<em>Scenes From the Lives of the Desert Fathers (Thebaid)</em> by Fra Angelico, 1420.
Scenes From the Lives of the Desert Fathers (Thebaid) by Fra Angelico, 1420. Wikimedia Commons/Public Domain

The seven deadly sins may seem familiar and, with that familiarity, less a matter of life and death and damnation. Sure, greed and envy aren’t great, but who hasn’t overindulged in this or that without grievous consequences? But when the list of Christian cardinal sins was first created, they were a big deal: eight of the biggest threats to a devout life as a monk in the desert. Eight? One among those that isn’t included among the sins today, called acedia, was perhaps the greatest threat of all to those monks.

Acedia comes from Greek, and means “a lack of care.” It sounds a little like today’s sloth, and acedia is indeed considered a precursor to today’s sin of laziness. To Christian monks in the fourth century, however, acedia was more than just laziness or apathy. It was more like dejection that made it difficult to be spiritual, avoiding ascetic practices, boredom that led to falling asleep while reading, and frustration with life in a monastery—but the meaning is nuanced and has changed over time. The evolution of the word’s use shows just how much the concept of cardinal sin has shifted through the centuries.

To Evagrius of Pontius, acedia was the most noteworthy of the eight vices that he felt could tempt monks to abandon their religious lives. The Greek monk listed gluttony, fornication, avarice, sadness, anger, vainglory, pride, and acedia as threats to devout monasticism in Of the Eight Capital Sins, but argued that acedia was “the last of the sins to conquer.” Overcoming the other seven didn’t mean a monk was safe, but overcoming acedia, according to Evagrius, brought one closer to God.

A 16th-century representation of acedia by Hieronymus Wierix.
A 16th-century representation of acedia by Hieronymus Wierix. Wikimedia Commons/Public Domain

Evagrius was a member of the Desert Fathers and Mothers, a group of devout Christian monks and hermits who lived in the Egyptian desert beginning in the third century. By the time Evagrius joined their ranks in the late 300s, there were several thousand monks living in organized communities. They spent their days fasting, working, and worshipping, often in isolation. When the sun and the heat peaked, life could be quite uncomfortable. So it makes sense that Evagrius dubbed acedia the “demon of noontide,” a reference to Psalm 91. Siegfried Wenzel, in his book The Sin of Sloth: Acedia in Medieval Thought and Literature, wrote that “in the end acedia causes the monk to either give in to physical sleep, which proves unrefreshing or actually dangerous because it opens the door to many other temptations, or to leave his cell and eventually the religious life altogether.” Acedia could be resisted, but only through endurance, prayer, and sometimes even crying.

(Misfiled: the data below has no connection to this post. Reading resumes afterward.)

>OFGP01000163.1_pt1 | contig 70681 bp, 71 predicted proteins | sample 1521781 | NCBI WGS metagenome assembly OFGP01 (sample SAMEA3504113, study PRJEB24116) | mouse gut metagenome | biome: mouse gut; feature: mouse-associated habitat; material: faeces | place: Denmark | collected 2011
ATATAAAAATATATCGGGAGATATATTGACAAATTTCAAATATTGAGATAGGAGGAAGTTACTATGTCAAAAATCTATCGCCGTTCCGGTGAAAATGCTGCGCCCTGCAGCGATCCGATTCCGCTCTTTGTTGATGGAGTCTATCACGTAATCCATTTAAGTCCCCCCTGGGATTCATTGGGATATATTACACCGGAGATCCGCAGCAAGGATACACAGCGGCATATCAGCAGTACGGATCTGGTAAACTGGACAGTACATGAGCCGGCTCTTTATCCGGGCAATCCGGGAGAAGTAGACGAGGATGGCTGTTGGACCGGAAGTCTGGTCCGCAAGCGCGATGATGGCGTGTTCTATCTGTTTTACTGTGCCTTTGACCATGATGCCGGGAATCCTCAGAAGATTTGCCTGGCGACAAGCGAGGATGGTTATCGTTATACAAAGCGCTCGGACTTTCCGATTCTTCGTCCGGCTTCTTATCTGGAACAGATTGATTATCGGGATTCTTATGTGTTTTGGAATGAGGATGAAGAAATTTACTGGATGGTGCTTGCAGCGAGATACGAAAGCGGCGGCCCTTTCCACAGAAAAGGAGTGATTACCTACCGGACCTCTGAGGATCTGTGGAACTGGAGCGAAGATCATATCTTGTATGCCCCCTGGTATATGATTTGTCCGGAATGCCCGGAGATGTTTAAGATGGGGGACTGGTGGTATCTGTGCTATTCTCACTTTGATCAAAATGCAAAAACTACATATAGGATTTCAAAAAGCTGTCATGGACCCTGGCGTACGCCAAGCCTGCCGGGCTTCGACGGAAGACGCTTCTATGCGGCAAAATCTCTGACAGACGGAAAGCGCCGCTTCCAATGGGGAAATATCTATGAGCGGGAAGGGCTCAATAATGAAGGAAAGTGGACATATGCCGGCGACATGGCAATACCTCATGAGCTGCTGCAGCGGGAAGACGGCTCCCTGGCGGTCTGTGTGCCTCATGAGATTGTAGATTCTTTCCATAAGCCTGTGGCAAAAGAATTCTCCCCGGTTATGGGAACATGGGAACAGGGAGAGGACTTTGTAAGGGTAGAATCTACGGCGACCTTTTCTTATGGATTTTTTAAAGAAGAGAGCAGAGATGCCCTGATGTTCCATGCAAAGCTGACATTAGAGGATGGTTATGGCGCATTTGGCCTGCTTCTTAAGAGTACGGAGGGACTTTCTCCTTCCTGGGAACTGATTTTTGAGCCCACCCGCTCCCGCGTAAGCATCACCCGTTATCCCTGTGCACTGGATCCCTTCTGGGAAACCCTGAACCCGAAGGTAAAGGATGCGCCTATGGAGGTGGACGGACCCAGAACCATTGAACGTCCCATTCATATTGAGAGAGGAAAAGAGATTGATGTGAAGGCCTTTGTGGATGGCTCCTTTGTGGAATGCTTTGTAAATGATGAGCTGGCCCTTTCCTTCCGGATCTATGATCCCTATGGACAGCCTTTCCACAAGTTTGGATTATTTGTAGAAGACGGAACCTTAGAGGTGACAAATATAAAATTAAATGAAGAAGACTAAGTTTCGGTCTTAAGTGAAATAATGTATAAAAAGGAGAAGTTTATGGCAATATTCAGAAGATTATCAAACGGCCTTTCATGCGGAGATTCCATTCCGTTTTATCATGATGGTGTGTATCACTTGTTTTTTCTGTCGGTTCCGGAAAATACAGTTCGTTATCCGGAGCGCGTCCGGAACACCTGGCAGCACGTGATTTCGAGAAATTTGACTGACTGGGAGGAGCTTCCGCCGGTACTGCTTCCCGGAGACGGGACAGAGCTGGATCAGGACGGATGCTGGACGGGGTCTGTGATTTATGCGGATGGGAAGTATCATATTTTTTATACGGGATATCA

John Cassian, a student of Evagrius’s, translated the list of eight sins to Latin and his writings on the subject helped spread the concept of the cardinal sins beyond the Desert Fathers. But as soon as acedia left the desert, the demon of noontide started to become a whole different animal.

The first major edit of the original list happened in the 6th century, when Pope Gregory I shortened it to the seven deadly sins that track roughly what we’re familiar with today. He lumped acedia in with another vice, tristitia, or sorrow. The two terms were often used interchangeably until sloth became a more common catch-all. At issue was whether acedia and tristitia were still just concerns for solitary monks, and how dangerous they really were for laypeople.

Pope Gregory I, dictating chants, by Antiphonary of Hartker of the monastery of Saint Gall, circa 1000.
Pope Gregory I, dictating chants, by Antiphonary of Hartker of the monastery of Saint Gall, circa 1000. Wikimedia Commons/Public Domain

Even in the Middle Ages monks still struggled to define and clarify acedia. Peter Damiani, a Benedictine monk in the eleventh century, addressed the vice in some of his writings, where “acedia almost amounts to heaviness of the eyelids,” wrote Wenzel. St. Rodulpus, according to Damiani, fought acedia by “tying ropes to the ceiling of his cell, putting his arms through, and singing the psalms.” St. Bernard of Clairvaux agreed with Evagrius’s definition of acedia (as, essentially, the temptation of midday siestas), while Adam of Perseigne felt acedia was an aversion to physical discomfort. Others likened it to a “spiritual loathing” or “inner emptiness.”

Few of these interpretations of acedia made much sense outside the desert or the cloisters. Thomas Aquinas’s definition of sloth in the thirteenth century still carries the connotations of acedia—a spiritual affliction—but it’s clear by then that monks aren’t the only ones affected. Sloth, he wrote, “is sadness about one’s spiritual good.” Geoffrey Chaucer definedAccidie” as indolence and idleness. Modern interpretations of acedia liken it to depression or ennui, though some religious groups view acedia and depression as separate maladies. The evolution of the sin, from a matter of spiritual inadequacy to the laziness of sloth, reflects the complexity of the history of Christianity and our conception of what is dangerous to the mind and soul.